Their big-name winter signing: Ubaldo Jimenez, 36, who last pitched in the majors three years ago and first pitched for the Rockies 14 years ago. When the Rockies convened for summer training, Jimenez was not included.

That means the fate of the 2020 Rockies is largely in the hands of the same players who stumbled badly in 2019 — and, to be fair, won wild-card berths in 2017 and 2018.

“We’re not the ’19 team. We’re more the ’18 team,” Black said.

The Rockies scored more runs last year than they did in 2017 or 2018, but the pitching was atrocious, even by Coors Field standards.

In 2018, four starters pitched at least 170 innings. In 2019, one did: German Marquez, with an earned-run average of 4.76. Of the five other pitchers who started at least 15 games, four had an ERA above 6.00. Closer Wade Davis had an ERA of 8.65.

Rockies pitcher German Marquez practices with the team July 5 at Coors Field in Denver.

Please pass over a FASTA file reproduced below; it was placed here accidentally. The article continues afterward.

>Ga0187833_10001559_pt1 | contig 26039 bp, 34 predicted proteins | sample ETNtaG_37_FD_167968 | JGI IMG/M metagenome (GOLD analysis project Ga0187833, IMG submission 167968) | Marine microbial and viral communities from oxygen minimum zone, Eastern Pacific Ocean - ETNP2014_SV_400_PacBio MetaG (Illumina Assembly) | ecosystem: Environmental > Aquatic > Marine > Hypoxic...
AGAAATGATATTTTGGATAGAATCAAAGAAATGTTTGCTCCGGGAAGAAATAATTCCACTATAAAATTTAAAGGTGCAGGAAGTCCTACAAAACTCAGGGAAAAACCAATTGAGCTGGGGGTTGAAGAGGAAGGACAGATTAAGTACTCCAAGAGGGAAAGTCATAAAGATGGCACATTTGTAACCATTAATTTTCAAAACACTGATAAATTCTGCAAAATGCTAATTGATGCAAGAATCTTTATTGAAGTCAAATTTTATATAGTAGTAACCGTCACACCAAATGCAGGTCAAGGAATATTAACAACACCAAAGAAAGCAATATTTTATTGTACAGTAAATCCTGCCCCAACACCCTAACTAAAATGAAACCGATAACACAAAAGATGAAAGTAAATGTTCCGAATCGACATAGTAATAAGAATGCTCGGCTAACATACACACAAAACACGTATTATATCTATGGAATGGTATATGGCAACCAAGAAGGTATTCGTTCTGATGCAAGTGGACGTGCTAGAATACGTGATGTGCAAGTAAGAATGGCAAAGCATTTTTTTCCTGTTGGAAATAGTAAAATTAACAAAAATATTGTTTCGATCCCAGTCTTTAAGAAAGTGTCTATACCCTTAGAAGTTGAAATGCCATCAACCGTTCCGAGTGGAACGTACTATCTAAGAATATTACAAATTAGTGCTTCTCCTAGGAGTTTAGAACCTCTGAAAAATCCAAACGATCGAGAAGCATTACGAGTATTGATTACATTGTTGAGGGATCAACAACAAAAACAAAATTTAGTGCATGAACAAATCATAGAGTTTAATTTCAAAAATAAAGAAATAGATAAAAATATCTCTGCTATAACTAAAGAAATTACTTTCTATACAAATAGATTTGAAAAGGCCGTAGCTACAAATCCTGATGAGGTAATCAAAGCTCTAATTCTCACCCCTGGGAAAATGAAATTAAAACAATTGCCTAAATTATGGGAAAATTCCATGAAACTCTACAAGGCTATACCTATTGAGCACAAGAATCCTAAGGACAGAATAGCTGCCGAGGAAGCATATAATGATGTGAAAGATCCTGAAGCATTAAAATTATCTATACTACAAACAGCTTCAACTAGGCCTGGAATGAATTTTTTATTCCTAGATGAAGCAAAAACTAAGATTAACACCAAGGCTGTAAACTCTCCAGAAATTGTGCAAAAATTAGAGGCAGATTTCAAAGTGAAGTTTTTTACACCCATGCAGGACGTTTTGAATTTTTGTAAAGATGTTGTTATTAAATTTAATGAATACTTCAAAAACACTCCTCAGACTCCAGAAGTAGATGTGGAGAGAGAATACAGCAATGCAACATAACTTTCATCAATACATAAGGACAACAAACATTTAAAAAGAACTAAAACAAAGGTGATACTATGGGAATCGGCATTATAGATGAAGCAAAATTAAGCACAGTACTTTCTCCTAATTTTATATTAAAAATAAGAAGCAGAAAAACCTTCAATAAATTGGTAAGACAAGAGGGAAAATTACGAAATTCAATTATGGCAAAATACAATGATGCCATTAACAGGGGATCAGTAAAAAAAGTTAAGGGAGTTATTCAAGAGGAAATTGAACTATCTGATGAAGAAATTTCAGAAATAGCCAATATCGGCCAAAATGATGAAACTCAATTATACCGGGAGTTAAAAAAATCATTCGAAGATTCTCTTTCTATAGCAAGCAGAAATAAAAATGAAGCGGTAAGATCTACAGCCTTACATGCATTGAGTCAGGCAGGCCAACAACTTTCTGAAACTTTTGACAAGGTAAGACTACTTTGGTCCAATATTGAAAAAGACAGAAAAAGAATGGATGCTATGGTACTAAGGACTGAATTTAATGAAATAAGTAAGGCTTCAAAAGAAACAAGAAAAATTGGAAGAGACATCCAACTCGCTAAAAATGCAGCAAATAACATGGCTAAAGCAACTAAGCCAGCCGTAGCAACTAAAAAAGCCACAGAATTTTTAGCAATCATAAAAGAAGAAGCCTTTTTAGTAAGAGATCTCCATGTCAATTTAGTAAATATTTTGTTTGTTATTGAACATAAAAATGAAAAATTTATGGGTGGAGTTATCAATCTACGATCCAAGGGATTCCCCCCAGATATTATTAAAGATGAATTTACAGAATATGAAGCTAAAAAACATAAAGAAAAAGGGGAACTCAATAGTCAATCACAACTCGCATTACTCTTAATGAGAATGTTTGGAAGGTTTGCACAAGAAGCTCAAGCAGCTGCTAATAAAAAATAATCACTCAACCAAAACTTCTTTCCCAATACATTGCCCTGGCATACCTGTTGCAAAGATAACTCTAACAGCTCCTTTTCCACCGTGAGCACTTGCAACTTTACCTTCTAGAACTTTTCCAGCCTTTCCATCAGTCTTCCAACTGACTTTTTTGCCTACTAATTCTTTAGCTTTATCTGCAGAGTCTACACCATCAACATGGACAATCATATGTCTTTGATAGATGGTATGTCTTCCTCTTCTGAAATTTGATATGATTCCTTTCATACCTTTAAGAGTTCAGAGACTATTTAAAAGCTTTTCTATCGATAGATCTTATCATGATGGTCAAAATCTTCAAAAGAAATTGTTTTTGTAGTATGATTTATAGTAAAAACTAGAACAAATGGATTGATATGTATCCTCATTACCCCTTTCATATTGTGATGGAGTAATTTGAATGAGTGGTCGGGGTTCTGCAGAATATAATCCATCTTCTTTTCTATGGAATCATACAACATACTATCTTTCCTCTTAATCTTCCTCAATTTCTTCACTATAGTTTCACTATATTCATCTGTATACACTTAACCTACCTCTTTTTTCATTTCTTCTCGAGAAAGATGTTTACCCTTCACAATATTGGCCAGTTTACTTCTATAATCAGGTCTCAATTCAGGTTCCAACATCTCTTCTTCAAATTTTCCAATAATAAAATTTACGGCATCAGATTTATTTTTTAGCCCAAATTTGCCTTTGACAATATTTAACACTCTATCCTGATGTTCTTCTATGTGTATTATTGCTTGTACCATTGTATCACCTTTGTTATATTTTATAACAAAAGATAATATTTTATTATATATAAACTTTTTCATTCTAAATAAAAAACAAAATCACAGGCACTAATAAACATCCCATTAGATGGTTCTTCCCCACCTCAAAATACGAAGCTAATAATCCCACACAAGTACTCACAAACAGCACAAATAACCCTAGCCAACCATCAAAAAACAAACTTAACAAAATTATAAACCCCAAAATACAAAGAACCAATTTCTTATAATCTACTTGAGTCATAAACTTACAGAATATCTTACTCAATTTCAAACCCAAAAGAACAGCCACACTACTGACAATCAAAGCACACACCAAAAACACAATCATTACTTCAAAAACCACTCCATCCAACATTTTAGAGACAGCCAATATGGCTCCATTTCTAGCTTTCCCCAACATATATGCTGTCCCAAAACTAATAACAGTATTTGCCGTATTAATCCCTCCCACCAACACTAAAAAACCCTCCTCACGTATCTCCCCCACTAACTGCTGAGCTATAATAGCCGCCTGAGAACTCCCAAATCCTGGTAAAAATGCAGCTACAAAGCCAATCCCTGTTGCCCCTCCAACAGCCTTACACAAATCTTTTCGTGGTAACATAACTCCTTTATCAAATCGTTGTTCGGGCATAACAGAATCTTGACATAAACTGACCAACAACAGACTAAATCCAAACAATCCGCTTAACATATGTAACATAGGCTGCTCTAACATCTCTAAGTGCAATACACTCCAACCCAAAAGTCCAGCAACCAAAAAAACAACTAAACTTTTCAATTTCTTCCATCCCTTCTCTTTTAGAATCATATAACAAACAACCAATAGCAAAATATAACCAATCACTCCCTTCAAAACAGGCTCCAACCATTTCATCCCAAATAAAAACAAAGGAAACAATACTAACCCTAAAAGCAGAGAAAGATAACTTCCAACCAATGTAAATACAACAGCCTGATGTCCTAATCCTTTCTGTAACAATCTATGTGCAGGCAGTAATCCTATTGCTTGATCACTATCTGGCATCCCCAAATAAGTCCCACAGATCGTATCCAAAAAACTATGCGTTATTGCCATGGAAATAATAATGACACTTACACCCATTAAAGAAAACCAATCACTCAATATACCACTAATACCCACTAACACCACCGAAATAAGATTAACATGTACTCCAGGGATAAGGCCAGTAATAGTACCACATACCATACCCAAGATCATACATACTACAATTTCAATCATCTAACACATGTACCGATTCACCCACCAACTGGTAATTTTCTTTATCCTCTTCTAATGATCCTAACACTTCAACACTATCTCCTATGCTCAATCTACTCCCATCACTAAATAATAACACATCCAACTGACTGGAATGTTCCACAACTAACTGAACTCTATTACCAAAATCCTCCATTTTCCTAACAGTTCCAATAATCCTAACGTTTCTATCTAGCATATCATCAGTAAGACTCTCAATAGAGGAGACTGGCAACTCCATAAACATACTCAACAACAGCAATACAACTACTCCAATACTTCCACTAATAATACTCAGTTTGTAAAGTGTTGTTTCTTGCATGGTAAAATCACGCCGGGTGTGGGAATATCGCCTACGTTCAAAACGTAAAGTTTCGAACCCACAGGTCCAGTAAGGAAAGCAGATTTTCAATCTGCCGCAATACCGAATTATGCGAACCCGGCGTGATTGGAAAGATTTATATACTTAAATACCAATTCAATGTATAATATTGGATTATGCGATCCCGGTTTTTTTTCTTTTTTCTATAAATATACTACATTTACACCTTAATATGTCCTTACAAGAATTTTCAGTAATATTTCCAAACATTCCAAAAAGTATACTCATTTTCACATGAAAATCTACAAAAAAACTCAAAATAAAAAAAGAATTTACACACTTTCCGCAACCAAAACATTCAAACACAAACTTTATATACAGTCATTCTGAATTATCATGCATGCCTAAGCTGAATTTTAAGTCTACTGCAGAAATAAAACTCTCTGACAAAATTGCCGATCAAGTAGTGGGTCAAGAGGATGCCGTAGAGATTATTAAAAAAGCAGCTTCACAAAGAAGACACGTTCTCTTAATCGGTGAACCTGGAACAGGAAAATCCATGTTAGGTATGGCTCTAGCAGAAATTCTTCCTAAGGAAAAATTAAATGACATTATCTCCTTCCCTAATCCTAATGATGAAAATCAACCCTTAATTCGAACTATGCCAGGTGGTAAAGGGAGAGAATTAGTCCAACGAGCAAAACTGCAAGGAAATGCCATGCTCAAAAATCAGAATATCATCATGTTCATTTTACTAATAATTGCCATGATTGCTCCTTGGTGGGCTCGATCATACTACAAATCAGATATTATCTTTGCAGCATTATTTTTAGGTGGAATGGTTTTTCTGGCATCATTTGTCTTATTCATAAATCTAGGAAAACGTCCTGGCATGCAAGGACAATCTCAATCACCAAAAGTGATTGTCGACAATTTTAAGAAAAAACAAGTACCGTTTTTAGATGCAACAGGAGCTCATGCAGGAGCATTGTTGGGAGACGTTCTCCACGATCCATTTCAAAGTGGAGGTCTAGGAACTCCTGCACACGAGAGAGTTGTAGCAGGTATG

Rockies pitcher German Marquez practices with the team July 5 at Coors Field in Denver.

(David Zalubowski / Los Angeles Times)

The Diamondbacks generally have avoided the depths to which the Rockies sank last season, but their recent record is uneven: three consecutive winning seasons, preceded by three consecutive losing seasons, preceded by two seasons at exactly .500.

This is the muddled predicament that tanking is intended to avoid. If your team is not really good, so the theory goes, then be really bad for a few years in the hope of blossoming into really good.

“We are far too competitive,” Diamondbacks president Derrick Hall said. “We are not a ‘tank it’ team.”